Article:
Chapter 16
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The River Rose

In Once Upon a River, Bonnie Jo Campbell introduces a fearless young heroine whose escape on the water brings her close to both danger and desperation, but also to courage

At age fourteen, a quiet and beautiful girl learns to shoot a rifle. A natural with the weapon, she feels “the guidance of the gun itself,” writes National Book Award finalist Bonnie Jo Campbell in Once Upon a River, her second novel. “It held her steady, and then sadness perfected her aim.”

Absorbing, exotic, and relentlessly heartbreaking, Once Upon a River follows the journey of young Margo Crane, who comes of age in the late 1970s on a river in Michigan. As a child, Margo loves the Stark River’s waters and silted banks, which she explores with a gaggle of boy cousins who live on the bank opposite her family’s home. But just as the Stark is fouled in the stretch where a metal fabricating plant releases its wastewater, all does not stay pure in Margo’s world for long.

Margo is abandoned by her mother, no fan of river life, who departs with a vague promise to return for her in the future. The following year brings the death of Margo’s grandfather, who calls her “Sprite” or “River Nymph” and nourishes her prowess in fishing and trapping. At a family gathering, the very uncle who first took her hunting rapes her in a tool shed. (“You’re so lovely,” he whispers to her. “It’s unholy.”) A year later, when she is sixteen, she watches as her eleven-year-old cousin shoots her father dead.

Alone, Margo turns for solace and security to the river she knows so well. “Instead of feeling trapped by the river, which might freeze her or drown her, she felt terribly, painfully free,” Campbell writes. “Without her father, she was bound to no one, and with the water flowing around her, she was absolutely alive.” Aboard The River Rose, the sturdy teak craft her grandpa bequeaths her, Margo paddles upstream, carrying with her little more than her rifle, her father’s old Carhartt jacket, and a book about her hero, the sharpshooter Annie Oakley, whose life bears more than a few resemblances to her own. She plans to make her way to her mother, who has hinted at her whereabouts in a letter that Margo finds among her father’s belongings.

Between stretches of solitude—weeks and months spent fishing, hunting, and foraging— Margo takes up with a series of men, each one a contrast to the last. One wants to cage her; one wants to tame her; one wants to set her on a path back to school. Each meets her needs in real ways, offering her food and shelter, survival skills, and, not least, sexual companionship. (Desire, for Margo, offers “the same urgency she felt when she had a buck in her sights.”) In lieu of school—which she never enjoyed—young Margo has only the teachings of these men. All are, to some degree, replacements for both her lost father and grandfather. From them, she also learns tough lessons about protecting herself.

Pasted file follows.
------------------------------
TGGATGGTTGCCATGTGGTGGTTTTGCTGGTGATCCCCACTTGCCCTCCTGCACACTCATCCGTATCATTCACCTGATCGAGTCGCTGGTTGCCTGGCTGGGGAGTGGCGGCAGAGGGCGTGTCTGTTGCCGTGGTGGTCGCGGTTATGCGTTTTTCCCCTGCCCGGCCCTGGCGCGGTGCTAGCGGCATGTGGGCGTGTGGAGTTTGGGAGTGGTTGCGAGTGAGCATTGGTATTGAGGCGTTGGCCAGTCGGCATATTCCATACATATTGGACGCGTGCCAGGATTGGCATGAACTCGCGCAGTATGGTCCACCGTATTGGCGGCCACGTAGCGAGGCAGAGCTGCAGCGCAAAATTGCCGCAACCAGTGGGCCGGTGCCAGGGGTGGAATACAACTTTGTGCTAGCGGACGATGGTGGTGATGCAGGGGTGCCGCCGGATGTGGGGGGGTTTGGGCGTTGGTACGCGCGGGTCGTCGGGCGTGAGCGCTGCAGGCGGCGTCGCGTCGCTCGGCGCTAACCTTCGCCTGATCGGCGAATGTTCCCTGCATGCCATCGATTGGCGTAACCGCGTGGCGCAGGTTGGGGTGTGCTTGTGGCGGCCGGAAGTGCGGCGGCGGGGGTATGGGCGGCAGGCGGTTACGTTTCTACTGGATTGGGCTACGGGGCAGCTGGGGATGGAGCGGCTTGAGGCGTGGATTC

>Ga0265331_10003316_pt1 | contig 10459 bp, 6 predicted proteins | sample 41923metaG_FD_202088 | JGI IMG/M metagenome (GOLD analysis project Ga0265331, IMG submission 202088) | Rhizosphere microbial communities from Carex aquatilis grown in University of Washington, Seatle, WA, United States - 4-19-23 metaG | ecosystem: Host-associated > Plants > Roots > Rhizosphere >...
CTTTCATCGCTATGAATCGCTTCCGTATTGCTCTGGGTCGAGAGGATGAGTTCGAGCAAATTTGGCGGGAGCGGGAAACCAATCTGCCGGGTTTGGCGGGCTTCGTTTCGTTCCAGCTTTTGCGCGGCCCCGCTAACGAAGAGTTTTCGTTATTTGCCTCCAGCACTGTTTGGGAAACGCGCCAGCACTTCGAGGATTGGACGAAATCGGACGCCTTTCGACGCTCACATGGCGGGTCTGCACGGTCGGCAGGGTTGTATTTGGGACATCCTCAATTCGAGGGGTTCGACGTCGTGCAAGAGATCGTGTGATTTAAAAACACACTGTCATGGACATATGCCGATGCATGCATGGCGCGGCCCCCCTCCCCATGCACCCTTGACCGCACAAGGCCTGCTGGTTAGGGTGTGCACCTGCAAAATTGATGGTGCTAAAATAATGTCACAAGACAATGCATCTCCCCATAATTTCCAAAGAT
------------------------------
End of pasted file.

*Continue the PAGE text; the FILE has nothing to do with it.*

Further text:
Campbell does not shy from the brutal details of Margo’s river existence. She matter-of-factly describes the steps involved in skinning and eviscerating a rabbit and muskrat, and she’s attentive to the way Margo cleans and cares for her rifle, keeping it near, always, as if it’s an extension of her body. And her depiction of female adolescence, of Margo’s confidence and pleasure in making her own way in the wild, is equally clear: “Fish and turtles and water birds were her family, she supposed, not humans, despite the comfort she might get from food and beds, from hot showers and lovemaking,” Campbell writes. “Even when she had lived in her father’s house, every morning in summer and winter the river had spoken more clearly to her than he had.” It is difficult to pity Margo, even as it is impossible not to fear for her in her isolation, her sheer youth, and the proximity of danger and desperation.

Ultimately, Margo’s travels up and downstream, and her experiences with men and boys along the way, show her grappling not only with the immediate tasks of survival but with the larger question of what sort of life she might make for herself back in the society she has fled. Always a silent kid, an outsider at school, she can’t look to her mother and father for answers. Only in her Aunt Joanna—a capable, hard-working woman whose loyalty and dedication to her family stand in stark contrast to Margo’s mother’s self-absorption—does she find much to admire. Even Joanna’s plain looks seem to kindle respect in Margo, although she does not grasp the challenges her own natural beauty can present. Even as she begins to accept that Joanna cannot be the mentor or protector she seeks, Margo follows in her aunt’s footsteps in the satisfaction she gains from doing for others. While she is not unhappy in her solitude, opportunities to nurture others clearly figure into her happiness.

A journey narrative always offers dramatic potential, the promise of a character’s transformation after she logs those hard, actual miles. Once Upon a River is a transcendent example of the form, a book with a singular, deeply complex protagonist who refuses to be contained or forgotten.

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